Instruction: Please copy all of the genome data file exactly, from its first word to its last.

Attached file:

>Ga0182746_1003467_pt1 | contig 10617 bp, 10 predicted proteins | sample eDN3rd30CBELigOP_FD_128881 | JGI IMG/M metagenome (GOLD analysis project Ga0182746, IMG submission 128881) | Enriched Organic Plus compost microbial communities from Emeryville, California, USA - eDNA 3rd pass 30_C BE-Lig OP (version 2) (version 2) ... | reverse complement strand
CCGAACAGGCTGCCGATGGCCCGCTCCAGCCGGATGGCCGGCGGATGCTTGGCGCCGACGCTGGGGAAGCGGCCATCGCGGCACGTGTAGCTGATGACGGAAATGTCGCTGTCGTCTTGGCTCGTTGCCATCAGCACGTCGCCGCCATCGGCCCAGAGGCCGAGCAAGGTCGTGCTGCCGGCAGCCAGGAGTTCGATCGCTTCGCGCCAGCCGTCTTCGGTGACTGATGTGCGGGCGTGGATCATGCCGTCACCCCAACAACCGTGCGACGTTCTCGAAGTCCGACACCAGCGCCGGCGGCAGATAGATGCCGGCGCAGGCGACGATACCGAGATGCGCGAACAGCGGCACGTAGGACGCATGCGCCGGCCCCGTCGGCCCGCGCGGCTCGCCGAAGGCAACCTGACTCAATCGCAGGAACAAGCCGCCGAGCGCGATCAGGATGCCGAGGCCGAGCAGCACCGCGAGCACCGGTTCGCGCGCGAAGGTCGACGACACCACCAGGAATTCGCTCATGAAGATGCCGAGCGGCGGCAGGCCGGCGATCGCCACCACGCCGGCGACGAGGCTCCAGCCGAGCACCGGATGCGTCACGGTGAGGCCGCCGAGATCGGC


>Ga0182746_1003467_pt1 | contig 10617 bp, 10 predicted proteins | sample eDN3rd30CBELigOP_FD_128881 | JGI IMG/M metagenome (GOLD analysis project Ga0182746, IMG submission 128881) | Enriched Organic Plus compost microbial communities from Emeryville, California, USA - eDNA 3rd pass 30_C BE-Lig OP (version 2) (version 2) ... | reverse complement strand
CCGAACAGGCTGCCGATGGCCCGCTCCAGCCGGATGGCCGGCGGATGCTTGGCGCCGACGCTGGGGAAGCGGCCATCGCGGCACGTGTAGCTGATGACGGAAATGTCGCTGTCGTCTTGGCTCGTTGCCATCAGCACGTCGCCGCCATCGGCCCAGAGGCCGAGCAAGGTCGTGCTGCCGGCAGCCAGGAGTTCGATCGCTTCGCGCCAGCCGTCTTCGGTGACTGATGTGCGGGCGTGGATCATGCCGTCACCCCAACAACCGTGCGACGTTCTCGAAGTCCGACACCAGCGCCGGCGGCAGATAGATGCCGGCGCAGGCGACGATACCGAGATGCGCGAACAGCGGCACGTAGGACGCATGCGCCGGCCCCGTCGGCCCGCGCGGCTCGCCGAAGGCAACCTGACTCAATCGCAGGAACAAGCCGCCGAGCGCGATCAGGATGCCGAGGCCGAGCAGCACCGCGAGCACCGGTTCGCGCGCGAAGGTCGACGACACCACCAGGAATTCGCTCATGAAGATGCCGAGCGGCGGCAGGCCGGCGATCGCCACCACGCCGGCGACGAGGCTCCAGCCGAGCACCGGATGCGTCACGGTGAGGCCGCCGAGATCGGC